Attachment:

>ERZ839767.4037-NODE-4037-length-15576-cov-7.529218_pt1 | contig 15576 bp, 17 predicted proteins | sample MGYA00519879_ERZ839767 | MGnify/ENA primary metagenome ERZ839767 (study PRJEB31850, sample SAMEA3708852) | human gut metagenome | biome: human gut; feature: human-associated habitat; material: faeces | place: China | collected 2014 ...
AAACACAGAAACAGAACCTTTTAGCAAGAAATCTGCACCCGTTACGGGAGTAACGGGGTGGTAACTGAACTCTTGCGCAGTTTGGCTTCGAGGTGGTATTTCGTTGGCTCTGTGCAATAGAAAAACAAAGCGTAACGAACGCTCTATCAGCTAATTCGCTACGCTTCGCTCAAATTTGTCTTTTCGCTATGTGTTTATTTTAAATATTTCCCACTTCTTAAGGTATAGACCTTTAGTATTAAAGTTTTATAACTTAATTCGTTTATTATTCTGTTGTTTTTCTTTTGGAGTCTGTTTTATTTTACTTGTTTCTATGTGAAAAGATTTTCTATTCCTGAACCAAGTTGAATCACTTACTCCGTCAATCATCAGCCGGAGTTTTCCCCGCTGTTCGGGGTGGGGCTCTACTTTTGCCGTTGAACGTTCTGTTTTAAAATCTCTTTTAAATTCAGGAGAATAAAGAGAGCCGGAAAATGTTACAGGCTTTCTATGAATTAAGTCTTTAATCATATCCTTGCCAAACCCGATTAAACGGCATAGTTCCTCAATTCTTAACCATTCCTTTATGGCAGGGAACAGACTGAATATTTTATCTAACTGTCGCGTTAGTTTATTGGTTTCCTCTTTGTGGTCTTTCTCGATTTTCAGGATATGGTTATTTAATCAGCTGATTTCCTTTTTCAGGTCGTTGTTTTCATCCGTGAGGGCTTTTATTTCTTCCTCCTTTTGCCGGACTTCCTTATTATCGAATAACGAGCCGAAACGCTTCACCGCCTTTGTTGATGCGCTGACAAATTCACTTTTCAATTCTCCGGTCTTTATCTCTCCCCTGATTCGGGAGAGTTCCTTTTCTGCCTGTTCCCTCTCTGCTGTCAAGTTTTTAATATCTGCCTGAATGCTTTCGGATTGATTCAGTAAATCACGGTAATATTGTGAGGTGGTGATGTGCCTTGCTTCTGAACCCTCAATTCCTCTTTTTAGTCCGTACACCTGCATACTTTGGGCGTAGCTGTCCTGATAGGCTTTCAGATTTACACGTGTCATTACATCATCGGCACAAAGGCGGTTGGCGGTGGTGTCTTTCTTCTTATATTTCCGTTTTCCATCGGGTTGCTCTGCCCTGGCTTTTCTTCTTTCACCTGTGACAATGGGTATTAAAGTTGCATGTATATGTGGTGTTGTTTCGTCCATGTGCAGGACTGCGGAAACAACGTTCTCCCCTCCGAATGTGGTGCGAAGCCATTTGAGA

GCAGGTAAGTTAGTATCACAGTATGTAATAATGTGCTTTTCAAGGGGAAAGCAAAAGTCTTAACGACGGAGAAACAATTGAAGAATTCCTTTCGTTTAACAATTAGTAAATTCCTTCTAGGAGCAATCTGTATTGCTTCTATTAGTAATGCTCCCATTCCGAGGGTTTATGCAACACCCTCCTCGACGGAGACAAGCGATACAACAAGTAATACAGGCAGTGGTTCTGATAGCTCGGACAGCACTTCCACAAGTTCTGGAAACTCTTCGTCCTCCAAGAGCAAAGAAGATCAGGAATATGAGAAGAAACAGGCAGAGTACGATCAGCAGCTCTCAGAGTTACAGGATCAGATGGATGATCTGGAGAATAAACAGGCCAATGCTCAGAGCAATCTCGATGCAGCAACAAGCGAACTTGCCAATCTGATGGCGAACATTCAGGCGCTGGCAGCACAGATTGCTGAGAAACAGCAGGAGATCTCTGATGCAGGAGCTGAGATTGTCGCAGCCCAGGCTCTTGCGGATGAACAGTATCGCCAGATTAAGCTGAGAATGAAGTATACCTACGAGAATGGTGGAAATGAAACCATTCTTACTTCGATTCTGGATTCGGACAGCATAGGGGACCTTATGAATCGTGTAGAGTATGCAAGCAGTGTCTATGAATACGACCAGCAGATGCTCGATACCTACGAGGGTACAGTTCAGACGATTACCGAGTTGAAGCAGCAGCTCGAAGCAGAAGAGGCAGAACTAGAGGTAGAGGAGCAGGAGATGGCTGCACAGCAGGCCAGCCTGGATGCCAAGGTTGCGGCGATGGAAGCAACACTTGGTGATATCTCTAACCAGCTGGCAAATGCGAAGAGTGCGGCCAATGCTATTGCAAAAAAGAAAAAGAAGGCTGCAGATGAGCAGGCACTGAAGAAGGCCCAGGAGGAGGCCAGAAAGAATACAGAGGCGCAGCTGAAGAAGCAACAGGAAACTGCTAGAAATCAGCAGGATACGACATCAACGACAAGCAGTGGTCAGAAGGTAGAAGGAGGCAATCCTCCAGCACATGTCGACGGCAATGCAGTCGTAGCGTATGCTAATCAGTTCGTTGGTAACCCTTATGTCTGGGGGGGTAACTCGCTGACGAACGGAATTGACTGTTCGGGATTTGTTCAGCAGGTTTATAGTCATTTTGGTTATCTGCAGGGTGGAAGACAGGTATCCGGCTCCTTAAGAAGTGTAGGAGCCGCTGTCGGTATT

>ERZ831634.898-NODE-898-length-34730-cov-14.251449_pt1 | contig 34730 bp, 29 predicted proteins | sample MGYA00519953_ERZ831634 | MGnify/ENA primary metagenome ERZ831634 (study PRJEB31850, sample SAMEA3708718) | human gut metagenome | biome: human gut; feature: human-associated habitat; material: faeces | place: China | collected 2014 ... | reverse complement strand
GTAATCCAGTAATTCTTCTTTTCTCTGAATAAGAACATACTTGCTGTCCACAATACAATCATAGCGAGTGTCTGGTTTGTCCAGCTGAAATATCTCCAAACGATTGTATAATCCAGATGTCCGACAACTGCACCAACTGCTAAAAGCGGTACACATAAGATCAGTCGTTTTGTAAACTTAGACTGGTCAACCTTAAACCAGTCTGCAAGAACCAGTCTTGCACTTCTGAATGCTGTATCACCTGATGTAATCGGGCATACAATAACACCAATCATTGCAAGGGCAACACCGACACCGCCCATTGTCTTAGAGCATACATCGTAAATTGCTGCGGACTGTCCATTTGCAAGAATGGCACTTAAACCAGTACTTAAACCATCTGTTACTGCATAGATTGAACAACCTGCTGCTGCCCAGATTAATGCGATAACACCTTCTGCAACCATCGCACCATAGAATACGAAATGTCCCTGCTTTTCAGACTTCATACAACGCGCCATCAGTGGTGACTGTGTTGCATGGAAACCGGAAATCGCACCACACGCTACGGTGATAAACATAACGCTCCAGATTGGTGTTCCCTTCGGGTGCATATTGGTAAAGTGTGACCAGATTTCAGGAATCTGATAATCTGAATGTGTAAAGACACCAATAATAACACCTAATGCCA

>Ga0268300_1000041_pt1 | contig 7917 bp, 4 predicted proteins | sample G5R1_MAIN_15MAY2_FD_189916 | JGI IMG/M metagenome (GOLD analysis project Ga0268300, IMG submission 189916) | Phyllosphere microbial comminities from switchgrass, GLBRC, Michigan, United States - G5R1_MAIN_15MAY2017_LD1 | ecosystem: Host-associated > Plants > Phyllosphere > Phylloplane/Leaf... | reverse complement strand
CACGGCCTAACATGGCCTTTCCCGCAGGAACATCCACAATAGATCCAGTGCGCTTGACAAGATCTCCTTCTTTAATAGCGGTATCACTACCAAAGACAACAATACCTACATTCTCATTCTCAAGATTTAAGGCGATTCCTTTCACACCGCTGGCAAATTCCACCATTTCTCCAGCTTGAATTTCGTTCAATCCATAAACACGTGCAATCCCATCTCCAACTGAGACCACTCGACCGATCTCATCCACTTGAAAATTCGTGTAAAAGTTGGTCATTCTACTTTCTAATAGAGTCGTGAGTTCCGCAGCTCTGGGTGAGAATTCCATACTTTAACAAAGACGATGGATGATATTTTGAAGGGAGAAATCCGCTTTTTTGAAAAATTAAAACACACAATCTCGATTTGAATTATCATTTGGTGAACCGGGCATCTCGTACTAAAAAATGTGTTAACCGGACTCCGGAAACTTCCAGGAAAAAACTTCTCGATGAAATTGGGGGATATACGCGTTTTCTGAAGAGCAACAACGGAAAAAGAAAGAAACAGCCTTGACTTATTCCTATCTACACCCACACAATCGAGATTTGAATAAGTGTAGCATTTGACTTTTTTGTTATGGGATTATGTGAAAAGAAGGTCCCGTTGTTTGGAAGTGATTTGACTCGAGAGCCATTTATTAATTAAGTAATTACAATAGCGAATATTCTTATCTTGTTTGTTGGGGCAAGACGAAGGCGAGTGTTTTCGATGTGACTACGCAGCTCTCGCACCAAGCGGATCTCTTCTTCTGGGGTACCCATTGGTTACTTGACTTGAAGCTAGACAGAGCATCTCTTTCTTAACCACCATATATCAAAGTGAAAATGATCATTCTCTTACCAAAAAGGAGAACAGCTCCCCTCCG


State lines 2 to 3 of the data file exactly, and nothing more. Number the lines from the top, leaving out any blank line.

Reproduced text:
AAACACAGAAACAGAACCTTTTAGCAAGAAATCTGCACCCGTTACGGGAGTAACGGGGTGGTAACTGAACTCTTGCGCAGTTTGGCTTCGAGGTGGTATTTCGTTGGCTCTGTGCAATAGAAAAACAAAGCGTAACGAACGCTCTATCAGCTAATTCGCTACGCTTCGCTCAAATTTGTCTTTTCGCTATGTGTTTATTTTAAATATTTCCCACTTCTTAAGGTATAGACCTTTAGTATTAAAGTTTTATAACTTAATTCGTTTATTATTCTGTTGTTTTTCTTTTGGAGTCTGTTTTATTTTACTTGTTTCTATGTGAAAAGATTTTCTATTCCTGAACCAAGTTGAATCACTTACTCCGTCAATCATCAGCCGGAGTTTTCCCCGCTGTTCGGGGTGGGGCTCTACTTTTGCCGTTGAACGTTCTGTTTTAAAATCTCTTTTAAATTCAGGAGAATAAAGAGAGCCGGAAAATGTTACAGGCTTTCTATGAATTAAGTCTTTAATCATATCCTTGCCAAACCCGATTAAACGGCATAGTTCCTCAATTCTTAACCATTCCTTTATGGCAGGGAACAGACTGAATATTTTATCTAACTGTCGCGTTAGTTTATTGGTTTCCTCTTTGTGGTCTTTCTCGATTTTCAGGATATGGTTATTTAATCAGCTGATTTCCTTTTTCAGGTCGTTGTTTTCATCCGTGAGGGCTTTTATTTCTTCCTCCTTTTGCCGGACTTCCTTATTATCGAATAACGAGCCGAAACGCTTCACCGCCTTTGTTGATGCGCTGACAAATTCACTTTTCAATTCTCCGGTCTTTATCTCTCCCCTGATTCGGGAGAGTTCCTTTTCTGCCTGTTCCCTCTCTGCTGTCAAGTTTTTAATATCTGCCTGAATGCTTTCGGATTGATTCAGTAAATCACGGTAATATTGTGAGGTGGTGATGTGCCTTGCTTCTGAACCCTCAATTCCTCTTTTTAGTCCGTACACCTGCATACTTTGGGCGTAGCTGTCCTGATAGGCTTTCAGATTTACACGTGTCATTACATCATCGGCACAAAGGCGGTTGGCGGTGGTGTCTTTCTTCTTATATTTCCGTTTTCCATCGGGTTGCTCTGCCCTGGCTTTTCTTCTTTCACCTGTGACAATGGGTATTAAAGTTGCATGTATATGTGGTGTTGTTTCGTCCATGTGCAGGACTGCGGAAACAACGTTCTCCCCTCCGAATGTGGTGCGAAGCCATTTGAGA

GCAGGTAAGTTAGTATCACAGTATGTAATAATGTGCTTTTCAAGGGGAAAGCAAAAGTCTTAACGACGGAGAAACAATTGAAGAATTCCTTTCGTTTAACAATTAGTAAATTCCTTCTAGGAGCAATCTGTATTGCTTCTATTAGTAATGCTCCCATTCCGAGGGTTTATGCAACACCCTCCTCGACGGAGACAAGCGATACAACAAGTAATACAGGCAGTGGTTCTGATAGCTCGGACAGCACTTCCACAAGTTCTGGAAACTCTTCGTCCTCCAAGAGCAAAGAAGATCAGGAATATGAGAAGAAACAGGCAGAGTACGATCAGCAGCTCTCAGAGTTACAGGATCAGATGGATGATCTGGAGAATAAACAGGCCAATGCTCAGAGCAATCTCGATGCAGCAACAAGCGAACTTGCCAATCTGATGGCGAACATTCAGGCGCTGGCAGCACAGATTGCTGAGAAACAGCAGGAGATCTCTGATGCAGGAGCTGAGATTGTCGCAGCCCAGGCTCTTGCGGATGAACAGTATCGCCAGATTAAGCTGAGAATGAAGTATACCTACGAGAATGGTGGAAATGAAACCATTCTTACTTCGATTCTGGATTCGGACAGCATAGGGGACCTTATGAATCGTGTAGAGTATGCAAGCAGTGTCTATGAATACGACCAGCAGATGCTCGATACCTACGAGGGTACAGTTCAGACGATTACCGAGTTGAAGCAGCAGCTCGAAGCAGAAGAGGCAGAACTAGAGGTAGAGGAGCAGGAGATGGCTGCACAGCAGGCCAGCCTGGATGCCAAGGTTGCGGCGATGGAAGCAACACTTGGTGATATCTCTAACCAGCTGGCAAATGCGAAGAGTGCGGCCAATGCTATTGCAAAAAAGAAAAAGAAGGCTGCAGATGAGCAGGCACTGAAGAAGGCCCAGGAGGAGGCCAGAAAGAATACAGAGGCGCAGCTGAAGAAGCAACAGGAAACTGCTAGAAATCAGCAGGATACGACATCAACGACAAGCAGTGGTCAGAAGGTAGAAGGAGGCAATCCTCCAGCACATGTCGACGGCAATGCAGTCGTAGCGTATGCTAATCAGTTCGTTGGTAACCCTTATGTCTGGGGGGGTAACTCGCTGACGAACGGAATTGACTGTTCGGGATTTGTTCAGCAGGTTTATAGTCATTTTGGTTATCTGCAGGGTGGAAGACAGGTATCCGGCTCCTTAAGAAGTGTAGGAGCCGCTGTCGGTATT